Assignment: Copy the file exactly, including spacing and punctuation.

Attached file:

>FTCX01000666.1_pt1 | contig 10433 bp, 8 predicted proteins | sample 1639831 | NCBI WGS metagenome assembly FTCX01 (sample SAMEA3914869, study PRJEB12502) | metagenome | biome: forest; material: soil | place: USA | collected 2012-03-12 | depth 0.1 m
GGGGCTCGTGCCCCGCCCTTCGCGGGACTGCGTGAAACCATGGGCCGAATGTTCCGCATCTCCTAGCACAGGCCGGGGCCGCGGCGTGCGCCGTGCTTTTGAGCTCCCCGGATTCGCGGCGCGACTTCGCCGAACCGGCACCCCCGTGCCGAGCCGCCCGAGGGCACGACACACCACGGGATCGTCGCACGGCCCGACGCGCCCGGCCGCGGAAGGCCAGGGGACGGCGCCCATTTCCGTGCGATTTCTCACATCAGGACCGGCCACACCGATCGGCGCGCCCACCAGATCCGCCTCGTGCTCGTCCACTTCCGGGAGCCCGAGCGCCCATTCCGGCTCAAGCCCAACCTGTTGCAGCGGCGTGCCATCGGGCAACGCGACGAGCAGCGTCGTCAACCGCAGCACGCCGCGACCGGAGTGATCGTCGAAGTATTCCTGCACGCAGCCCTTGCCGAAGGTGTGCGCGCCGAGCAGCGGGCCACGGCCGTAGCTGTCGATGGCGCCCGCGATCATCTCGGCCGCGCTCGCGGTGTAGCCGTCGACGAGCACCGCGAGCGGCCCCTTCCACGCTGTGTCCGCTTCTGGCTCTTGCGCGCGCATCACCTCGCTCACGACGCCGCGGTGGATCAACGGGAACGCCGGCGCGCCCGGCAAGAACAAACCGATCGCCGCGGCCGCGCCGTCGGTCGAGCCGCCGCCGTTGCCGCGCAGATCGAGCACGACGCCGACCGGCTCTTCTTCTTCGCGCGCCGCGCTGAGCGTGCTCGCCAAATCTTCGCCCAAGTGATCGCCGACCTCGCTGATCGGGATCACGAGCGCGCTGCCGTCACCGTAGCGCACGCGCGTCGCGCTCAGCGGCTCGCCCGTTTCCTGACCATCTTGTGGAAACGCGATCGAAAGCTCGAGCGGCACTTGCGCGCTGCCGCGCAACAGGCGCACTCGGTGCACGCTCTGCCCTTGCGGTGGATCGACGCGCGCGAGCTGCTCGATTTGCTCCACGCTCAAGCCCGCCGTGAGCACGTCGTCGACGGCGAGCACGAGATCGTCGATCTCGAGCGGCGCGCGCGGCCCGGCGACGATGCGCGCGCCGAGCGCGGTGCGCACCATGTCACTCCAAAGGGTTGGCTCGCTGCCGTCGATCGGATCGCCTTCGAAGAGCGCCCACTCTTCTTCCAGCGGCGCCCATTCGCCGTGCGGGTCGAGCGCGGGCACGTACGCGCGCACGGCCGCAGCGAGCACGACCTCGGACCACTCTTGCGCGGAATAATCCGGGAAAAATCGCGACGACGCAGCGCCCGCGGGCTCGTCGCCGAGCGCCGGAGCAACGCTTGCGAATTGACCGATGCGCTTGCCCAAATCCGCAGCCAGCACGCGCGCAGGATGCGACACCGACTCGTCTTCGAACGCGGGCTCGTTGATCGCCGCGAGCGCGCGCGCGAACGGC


>FTCX01000666.1_pt1 | contig 10433 bp, 8 predicted proteins | sample 1639831 | NCBI WGS metagenome assembly FTCX01 (sample SAMEA3914869, study PRJEB12502) | metagenome | biome: forest; material: soil | place: USA | collected 2012-03-12 | depth 0.1 m
GGGGCTCGTGCCCCGCCCTTCGCGGGACTGCGTGAAACCATGGGCCGAATGTTCCGCATCTCCTAGCACAGGCCGGGGCCGCGGCGTGCGCCGTGCTTTTGAGCTCCCCGGATTCGCGGCGCGACTTCGCCGAACCGGCACCCCCGTGCCGAGCCGCCCGAGGGCACGACACACCACGGGATCGTCGCACGGCCCGACGCGCCCGGCCGCGGAAGGCCAGGGGACGGCGCCCATTTCCGTGCGATTTCTCACATCAGGACCGGCCACACCGATCGGCGCGCCCACCAGATCCGCCTCGTGCTCGTCCACTTCCGGGAGCCCGAGCGCCCATTCCGGCTCAAGCCCAACCTGTTGCAGCGGCGTGCCATCGGGCAACGCGACGAGCAGCGTCGTCAACCGCAGCACGCCGCGACCGGAGTGATCGTCGAAGTATTCCTGCACGCAGCCCTTGCCGAAGGTGTGCGCGCCGAGCAGCGGGCCACGGCCGTAGCTGTCGATGGCGCCCGCGATCATCTCGGCCGCGCTCGCGGTGTAGCCGTCGACGAGCACCGCGAGCGGCCCCTTCCACGCTGTGTCCGCTTCTGGCTCTTGCGCGCGCATCACCTCGCTCACGACGCCGCGGTGGATCAACGGGAACGCCGGCGCGCCCGGCAAGAACAAACCGATCGCCGCGGCCGCGCCGTCGGTCGAGCCGCCGCCGTTGCCGCGCAGATCGAGCACGACGCCGACCGGCTCTTCTTCTTCGCGCGCCGCGCTGAGCGTGCTCGCCAAATCTTCGCCCAAGTGATCGCCGACCTCGCTGATCGGGATCACGAGCGCGCTGCCGTCACCGTAGCGCACGCGCGTCGCGCTCAGCGGCTCGCCCGTTTCCTGACCATCTTGTGGAAACGCGATCGAAAGCTCGAGCGGCACTTGCGCGCTGCCGCGCAACAGGCGCACTCGGTGCACGCTCTGCCCTTGCGGTGGATCGACGCGCGCGAGCTGCTCGATTTGCTCCACGCTCAAGCCCGCCGTGAGCACGTCGTCGACGGCGAGCACGAGATCGTCGATCTCGAGCGGCGCGCGCGGCCCGGCGACGATGCGCGCGCCGAGCGCGGTGCGCACCATGTCACTCCAAAGGGTTGGCTCGCTGCCGTCGATCGGATCGCCTTCGAAGAGCGCCCACTCTTCTTCCAGCGGCGCCCATTCGCCGTGCGGGTCGAGCGCGGGCACGTACGCGCGCACGGCCGCAGCGAGCACGACCTCGGACCACTCTTGCGCGGAATAATCCGGGAAAAATCGCGACGACGCAGCGCCCGCGGGCTCGTCGCCGAGCGCCGGAGCAACGCTTGCGAATTGACCGATGCGCTTGCCCAAATCCGCAGCCAGCACGCGCGCAGGATGCGACACCGACTCGTCTTCGAACGCGGGCTCGTTGATCGCCGCGAGCGCGCGCGCGAACGGC